International Transport Intermediaries Club (ITIC) has emphasised the potentially costly consequences of a failure on the part of shipping intermediaries to confirm in writing any initiatives performed on behalf of their principals.
In the latest issue of its Claims Review, ITIC says it has seen an increasing number of claims on its shipbroking members relating to the receipt and forwarding of messages. Emphasising the importance of accurate record-keeping and the need to reconfirm telephone conversations in writing, it reports how the failure of a shipbroker to provide written confirmation of the appointment of an arbitrator in a dispute between its principal, a charterer, and a shipowner, exposed the broker to a claim and costs in excess of $200,000 at a court-ordered mediation in the United States.
The shipbroker found itself in the middle of a dispute between the owners and charterers involving a demurrage claim in excess of $400,000. The charterers failed to settle and the owners initiated arbitration in London. As the charterers failed to nominate their arbitrator, the owners nominated a sole arbitrator. Despite orders from the sole arbitrator to serve defence submissions, no communication was received from the charterers. The arbitrator subsequently awarded owners the full amount of the demurrage claim plus interest and costs - a total of $575,000.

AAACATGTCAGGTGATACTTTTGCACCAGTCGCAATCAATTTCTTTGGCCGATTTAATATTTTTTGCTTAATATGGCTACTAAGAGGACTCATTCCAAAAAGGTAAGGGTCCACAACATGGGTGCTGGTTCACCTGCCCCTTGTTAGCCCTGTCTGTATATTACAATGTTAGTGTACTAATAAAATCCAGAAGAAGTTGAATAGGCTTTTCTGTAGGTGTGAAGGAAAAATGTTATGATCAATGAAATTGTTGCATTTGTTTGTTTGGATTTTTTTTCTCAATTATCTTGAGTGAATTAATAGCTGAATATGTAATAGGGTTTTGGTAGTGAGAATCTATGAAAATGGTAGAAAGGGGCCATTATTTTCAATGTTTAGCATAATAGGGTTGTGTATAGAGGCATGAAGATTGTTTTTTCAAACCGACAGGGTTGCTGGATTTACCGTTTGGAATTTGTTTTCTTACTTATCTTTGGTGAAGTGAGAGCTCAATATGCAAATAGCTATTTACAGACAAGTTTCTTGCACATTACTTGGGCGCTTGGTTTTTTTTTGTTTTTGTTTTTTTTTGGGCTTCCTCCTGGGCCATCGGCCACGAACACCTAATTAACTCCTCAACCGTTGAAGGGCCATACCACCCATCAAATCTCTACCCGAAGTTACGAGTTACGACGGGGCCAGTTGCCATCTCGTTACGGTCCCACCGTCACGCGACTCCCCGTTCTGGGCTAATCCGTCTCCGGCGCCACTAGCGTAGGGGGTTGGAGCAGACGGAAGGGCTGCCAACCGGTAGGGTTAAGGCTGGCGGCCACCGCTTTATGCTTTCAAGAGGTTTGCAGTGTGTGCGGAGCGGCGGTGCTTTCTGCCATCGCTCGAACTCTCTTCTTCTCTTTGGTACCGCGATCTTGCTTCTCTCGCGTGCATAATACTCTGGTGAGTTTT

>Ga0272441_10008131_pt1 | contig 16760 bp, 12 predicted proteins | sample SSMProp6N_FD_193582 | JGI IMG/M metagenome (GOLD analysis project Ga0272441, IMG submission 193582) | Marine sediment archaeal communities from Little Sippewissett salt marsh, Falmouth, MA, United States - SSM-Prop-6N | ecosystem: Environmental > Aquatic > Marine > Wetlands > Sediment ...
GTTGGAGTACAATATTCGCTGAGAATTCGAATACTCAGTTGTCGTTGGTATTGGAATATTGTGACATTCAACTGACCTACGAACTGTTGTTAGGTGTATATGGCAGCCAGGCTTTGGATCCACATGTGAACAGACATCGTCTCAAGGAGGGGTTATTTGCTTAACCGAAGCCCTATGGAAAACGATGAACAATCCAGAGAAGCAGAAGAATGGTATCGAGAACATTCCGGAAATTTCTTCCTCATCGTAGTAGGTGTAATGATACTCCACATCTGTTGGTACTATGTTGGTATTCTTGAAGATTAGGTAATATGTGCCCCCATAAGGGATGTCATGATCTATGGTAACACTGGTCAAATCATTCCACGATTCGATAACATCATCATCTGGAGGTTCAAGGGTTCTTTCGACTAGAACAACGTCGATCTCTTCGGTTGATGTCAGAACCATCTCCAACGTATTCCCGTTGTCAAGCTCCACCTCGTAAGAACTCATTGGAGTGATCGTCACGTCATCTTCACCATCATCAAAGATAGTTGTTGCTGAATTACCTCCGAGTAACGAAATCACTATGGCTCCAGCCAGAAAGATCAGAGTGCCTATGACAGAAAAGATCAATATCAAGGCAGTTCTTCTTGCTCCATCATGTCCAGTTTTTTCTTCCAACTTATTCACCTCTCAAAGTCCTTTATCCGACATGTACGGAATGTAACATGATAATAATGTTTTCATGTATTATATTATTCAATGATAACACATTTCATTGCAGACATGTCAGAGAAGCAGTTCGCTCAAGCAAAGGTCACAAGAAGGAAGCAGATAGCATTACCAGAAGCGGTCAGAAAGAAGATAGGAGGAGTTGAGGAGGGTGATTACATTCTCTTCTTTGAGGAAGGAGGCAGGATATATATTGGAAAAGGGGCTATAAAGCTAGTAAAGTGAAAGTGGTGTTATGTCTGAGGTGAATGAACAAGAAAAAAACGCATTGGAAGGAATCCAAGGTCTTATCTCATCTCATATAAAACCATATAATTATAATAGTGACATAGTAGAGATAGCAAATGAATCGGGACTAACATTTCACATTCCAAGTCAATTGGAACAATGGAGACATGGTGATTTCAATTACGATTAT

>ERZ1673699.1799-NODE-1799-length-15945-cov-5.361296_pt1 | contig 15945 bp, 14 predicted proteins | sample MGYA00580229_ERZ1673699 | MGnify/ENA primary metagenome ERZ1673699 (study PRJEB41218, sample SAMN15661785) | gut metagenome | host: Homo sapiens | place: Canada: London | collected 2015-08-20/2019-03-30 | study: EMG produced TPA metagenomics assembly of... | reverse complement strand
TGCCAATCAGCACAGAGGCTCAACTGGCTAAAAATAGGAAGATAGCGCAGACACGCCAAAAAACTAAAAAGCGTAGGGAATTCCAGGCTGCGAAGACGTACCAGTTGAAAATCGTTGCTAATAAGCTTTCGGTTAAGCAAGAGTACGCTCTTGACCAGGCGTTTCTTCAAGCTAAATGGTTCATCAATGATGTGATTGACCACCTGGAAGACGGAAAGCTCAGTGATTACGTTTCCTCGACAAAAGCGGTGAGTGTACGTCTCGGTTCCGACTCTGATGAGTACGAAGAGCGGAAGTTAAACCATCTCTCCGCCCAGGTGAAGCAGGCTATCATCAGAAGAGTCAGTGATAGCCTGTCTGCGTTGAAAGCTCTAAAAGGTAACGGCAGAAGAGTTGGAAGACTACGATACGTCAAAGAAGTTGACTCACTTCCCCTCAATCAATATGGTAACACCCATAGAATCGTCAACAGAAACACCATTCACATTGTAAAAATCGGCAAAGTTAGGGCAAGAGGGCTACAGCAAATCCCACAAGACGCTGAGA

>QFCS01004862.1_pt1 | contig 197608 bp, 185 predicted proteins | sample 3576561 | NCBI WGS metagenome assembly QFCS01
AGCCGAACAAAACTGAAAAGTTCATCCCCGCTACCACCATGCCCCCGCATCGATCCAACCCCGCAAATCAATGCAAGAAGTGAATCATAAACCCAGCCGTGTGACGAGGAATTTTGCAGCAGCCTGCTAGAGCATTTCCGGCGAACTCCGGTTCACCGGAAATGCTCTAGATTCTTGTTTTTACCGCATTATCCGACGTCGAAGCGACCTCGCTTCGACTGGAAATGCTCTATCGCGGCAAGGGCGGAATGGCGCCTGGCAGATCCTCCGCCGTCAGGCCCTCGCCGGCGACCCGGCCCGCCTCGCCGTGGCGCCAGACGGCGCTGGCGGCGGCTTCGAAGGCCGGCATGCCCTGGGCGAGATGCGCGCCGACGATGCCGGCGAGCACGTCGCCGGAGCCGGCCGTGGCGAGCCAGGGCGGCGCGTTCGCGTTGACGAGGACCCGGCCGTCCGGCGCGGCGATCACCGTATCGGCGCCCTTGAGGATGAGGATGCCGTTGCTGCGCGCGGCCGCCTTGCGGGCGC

The owners tried to collect the award against the charterers through the US courts. The charterer’s defence was that they had never been advised of the arbitration proceedings and therefore had not had an opportunity to appoint an arbitrator. The charterers also alleged that the shipbroker had failed to inform them about the arbitration, and brought the broker into the US action.
The broker confirmed that it had advised the charterer by telephone about the appointment of an arbitrator, and again when arbitration proceedings had started. But it had failed to confirm this by email and the charterer, well aware of the lack of written confirmation, simply denied that such telephone conversations had taken place.
ITIC notes that, if the court had found the broker to be an ‘agent’ of the charterer, it could have been argued that the service of notices regarding arbitration proceedings on the broker could be deemed to be service on the charterers, with the result that the arbitration award was enforceable against the charterers, who in turn may have pursued the broker for the full value of the award.
The case was concluded at a court-ordered mediation by means of a payment to the owners of $450,000. The broker contributed $75,000 to the settlement, and the legal costs of defending the broker were in excess of $140,000 – a total of $215,000.
“This was a high price to pay,” says ITIC, “for a simple failure to follow up a telephone conversation with an emailed confirmation.”